The privie guilt whereof makes him alway
Suspect her truth, and keepe continuall spy
Upon her with his other blincked


IV. 3. For which he others wrong, &c.] The poet seems to have had in his mind the character of the churlish Nabal, I. Sam. xxv. 3, 8, 9, &c. TODD. IV. 5.

her bounty] So Spenser's own editions, and the edition of 1751, read. The sense is, whose beauty is greater than her goodness. See the note on bounty, F. Q. iii. i. 49. The folios and Hughes read “ his bounty," which entirely alters the sense. CHURCH.

Mr. Upton prefers his bounty" as the easier reading; but he seems not to have attended to the meaning of the old word bounty; for he interprets the original reading by “ her bounty either in the disposal of her charms or of her money being Itinted by the watchfulness and covetoufnefs of her husband :" This is a very forced explanation. I conform therefore to the original reading. Tonson's edition in 1758, as well as Mr. Upton, reads “ his bounty." TODD. V. 5.

his other blincked eye ;]. That is, his teft eye. See the note on F. Q. ii. iv. 4. ÚPTON.

Ne fuffreth he resort of living wight
Approch to her, ne keep her

But in close bowre her mewes from all mens

fight, Depriv'd of kindly ioy and naturall delight.


“ Malbecco he, and Hellenore she hight;

Unfitly yokt together in one teeme.
That is the cause why never any Knight
Is suffred here to enter, but he seeme
Such as no doubt of him he need misdeeme."
Thereat Sir Satyrane gan smyle, and say;
“ Extremely mad the man I surely deeme
That weenes, with watch and hard restraynt,

to stay A womans will which is disposd to go astray.

VI. 1. Malbecco he, and Hellenore she hight;

Unfitly yokt together in one teeme.] His name is derived from male and becco, a cuckold or wittal; becco fignifies likewise a buck-goat, to which perhaps he alludes, C. x. It. 47. “ And like a goat, emongst the goats did ruth.” So cabron in Spanish signifies both a he-goat and a cuckold. Her name is derived from Helena : and both were unfitly yok'd in one teeme. Compare Hor. Od. I. xxxiii.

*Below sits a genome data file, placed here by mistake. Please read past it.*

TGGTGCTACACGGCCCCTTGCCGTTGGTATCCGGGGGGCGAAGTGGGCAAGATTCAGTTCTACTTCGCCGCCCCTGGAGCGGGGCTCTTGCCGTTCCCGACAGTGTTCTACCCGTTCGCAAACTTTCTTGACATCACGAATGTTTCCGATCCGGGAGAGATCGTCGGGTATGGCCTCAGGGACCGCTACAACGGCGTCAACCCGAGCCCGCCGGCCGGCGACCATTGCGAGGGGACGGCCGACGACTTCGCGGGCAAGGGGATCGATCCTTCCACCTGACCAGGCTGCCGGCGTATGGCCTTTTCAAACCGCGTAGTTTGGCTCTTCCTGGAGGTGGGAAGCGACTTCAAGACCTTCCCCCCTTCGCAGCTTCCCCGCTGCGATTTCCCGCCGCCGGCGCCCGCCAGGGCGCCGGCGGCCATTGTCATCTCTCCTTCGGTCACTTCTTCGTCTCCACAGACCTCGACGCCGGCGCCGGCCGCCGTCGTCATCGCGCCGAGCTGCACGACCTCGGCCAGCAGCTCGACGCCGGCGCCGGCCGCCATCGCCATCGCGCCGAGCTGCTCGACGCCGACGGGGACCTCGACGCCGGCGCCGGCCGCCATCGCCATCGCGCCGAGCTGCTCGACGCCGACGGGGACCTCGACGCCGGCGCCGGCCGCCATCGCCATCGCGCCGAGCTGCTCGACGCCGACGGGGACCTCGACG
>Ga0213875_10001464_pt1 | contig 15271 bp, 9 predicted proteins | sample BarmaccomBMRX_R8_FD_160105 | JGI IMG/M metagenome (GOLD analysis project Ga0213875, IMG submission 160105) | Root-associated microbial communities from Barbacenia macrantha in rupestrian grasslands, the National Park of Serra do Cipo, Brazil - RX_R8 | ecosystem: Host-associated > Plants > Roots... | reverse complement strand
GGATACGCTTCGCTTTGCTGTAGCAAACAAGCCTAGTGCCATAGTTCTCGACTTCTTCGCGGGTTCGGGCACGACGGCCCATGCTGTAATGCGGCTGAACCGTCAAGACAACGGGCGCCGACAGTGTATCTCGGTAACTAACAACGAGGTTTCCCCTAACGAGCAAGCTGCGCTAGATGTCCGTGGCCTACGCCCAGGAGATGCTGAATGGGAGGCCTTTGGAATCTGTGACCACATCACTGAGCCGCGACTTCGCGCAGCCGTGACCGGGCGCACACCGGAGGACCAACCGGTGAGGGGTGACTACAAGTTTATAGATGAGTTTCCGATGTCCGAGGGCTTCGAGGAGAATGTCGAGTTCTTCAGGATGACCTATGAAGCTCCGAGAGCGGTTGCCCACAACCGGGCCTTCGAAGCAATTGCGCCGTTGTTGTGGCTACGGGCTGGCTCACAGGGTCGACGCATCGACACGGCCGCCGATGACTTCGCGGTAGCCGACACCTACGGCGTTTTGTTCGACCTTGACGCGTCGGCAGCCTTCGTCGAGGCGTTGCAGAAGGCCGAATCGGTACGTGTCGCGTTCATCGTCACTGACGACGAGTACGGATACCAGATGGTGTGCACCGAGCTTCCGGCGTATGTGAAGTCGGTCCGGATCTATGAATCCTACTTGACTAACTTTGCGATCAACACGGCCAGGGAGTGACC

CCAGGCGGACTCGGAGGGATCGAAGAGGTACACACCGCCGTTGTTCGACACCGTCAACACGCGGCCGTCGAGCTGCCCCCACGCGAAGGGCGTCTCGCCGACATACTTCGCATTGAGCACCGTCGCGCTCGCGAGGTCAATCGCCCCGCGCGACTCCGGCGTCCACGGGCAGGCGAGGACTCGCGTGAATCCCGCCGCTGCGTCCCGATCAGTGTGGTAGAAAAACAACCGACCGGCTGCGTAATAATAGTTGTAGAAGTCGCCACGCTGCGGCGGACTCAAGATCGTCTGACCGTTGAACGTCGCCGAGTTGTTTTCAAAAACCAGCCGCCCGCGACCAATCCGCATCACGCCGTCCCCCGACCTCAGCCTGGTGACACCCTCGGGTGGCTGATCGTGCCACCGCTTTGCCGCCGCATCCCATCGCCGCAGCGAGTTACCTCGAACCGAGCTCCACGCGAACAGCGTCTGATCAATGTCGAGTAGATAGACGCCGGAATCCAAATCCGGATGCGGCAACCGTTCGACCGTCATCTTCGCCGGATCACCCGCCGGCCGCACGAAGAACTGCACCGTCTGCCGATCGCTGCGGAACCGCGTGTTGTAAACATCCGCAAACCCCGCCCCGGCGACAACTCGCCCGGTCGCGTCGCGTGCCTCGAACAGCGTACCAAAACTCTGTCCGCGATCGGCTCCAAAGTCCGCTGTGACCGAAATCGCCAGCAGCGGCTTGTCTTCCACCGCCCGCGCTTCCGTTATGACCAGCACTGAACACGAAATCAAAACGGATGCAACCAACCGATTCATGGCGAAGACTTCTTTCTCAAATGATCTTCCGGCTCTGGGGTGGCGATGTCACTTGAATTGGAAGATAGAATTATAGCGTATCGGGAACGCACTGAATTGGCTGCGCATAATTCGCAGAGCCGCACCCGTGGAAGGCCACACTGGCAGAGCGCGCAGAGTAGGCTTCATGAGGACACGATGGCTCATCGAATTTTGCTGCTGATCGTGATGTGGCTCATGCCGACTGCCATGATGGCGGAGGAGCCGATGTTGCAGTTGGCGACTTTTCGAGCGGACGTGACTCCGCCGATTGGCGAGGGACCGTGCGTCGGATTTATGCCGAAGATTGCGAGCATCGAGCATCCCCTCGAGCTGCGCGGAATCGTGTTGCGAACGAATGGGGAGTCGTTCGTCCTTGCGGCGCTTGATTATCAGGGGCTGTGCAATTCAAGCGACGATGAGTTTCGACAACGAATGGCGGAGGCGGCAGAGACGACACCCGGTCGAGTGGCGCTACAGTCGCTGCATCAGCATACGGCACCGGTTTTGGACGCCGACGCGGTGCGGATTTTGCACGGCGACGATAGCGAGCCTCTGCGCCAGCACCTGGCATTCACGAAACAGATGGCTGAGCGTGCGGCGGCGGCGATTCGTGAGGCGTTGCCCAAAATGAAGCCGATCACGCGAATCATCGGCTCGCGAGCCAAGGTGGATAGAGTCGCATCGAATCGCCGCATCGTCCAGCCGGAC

“ Sic visum Veneri ; cui placet impares
“ Formas atque animos sub juga aënea

“ Sævo mittere cum joco.” Upton. Spenser's Malbecco is pointedly alluded to by Niccols, in his Cuckow, edit. 4to. 1607, p. 46.

" the old Malbeccoes of our age, " Who iustly beare cornuted Vulcans badge." TODD. VI. 4.

but he seeme] Unless he seeine. See the note on but, F. Q. iii. viii. 50. TODD,

VII. " In vaine he' feares that which he cannot

fhonne : For who wotes not, that womans subtiltyes Can guylen Argus, when she list misdonne ? It is not yron bandes, nor hundred eyes, Nor brasen walls, nor many wakefull spyes, That can withhold her wilfull-wandring feet; But fast goodwill, with gentle courtesyes,

And timely service to her pleasures meet, May her perhaps containe that else would

algates fleet.”


6 Then is he not more mad,” fayd Paridell,

“ That hath himselfe unto such service fold,
In dolefull thraldome all his dayes to dwell ?
For fure a foole I doe him firmely hold,
That loves his fetters, though they were of

gold. But why doe wee devise of others ill, Whyles thus we suffer this fame Dotard old

VII. 2. For who wotes not, that womuns subtiltyes

Can guylen Argus, &c.] Ovid, Amor. III. iv, 19. • Centum fronte oculos, centuin cervice gerebat

“ Argus; et hos unus fæpe fefellit Amor.” And Horace, Carm. III. xvi.

66 Inclufam Danaën turris aënea,
“ Robuftæque fores, et vigilum canum

Tristes excubiæ munierant fatis, &c.” JORtin. VIII. 7. Whyles thus we suffer &c.] The construction is, Whyles thus we fuffer this fame old Dotard, of his owne will,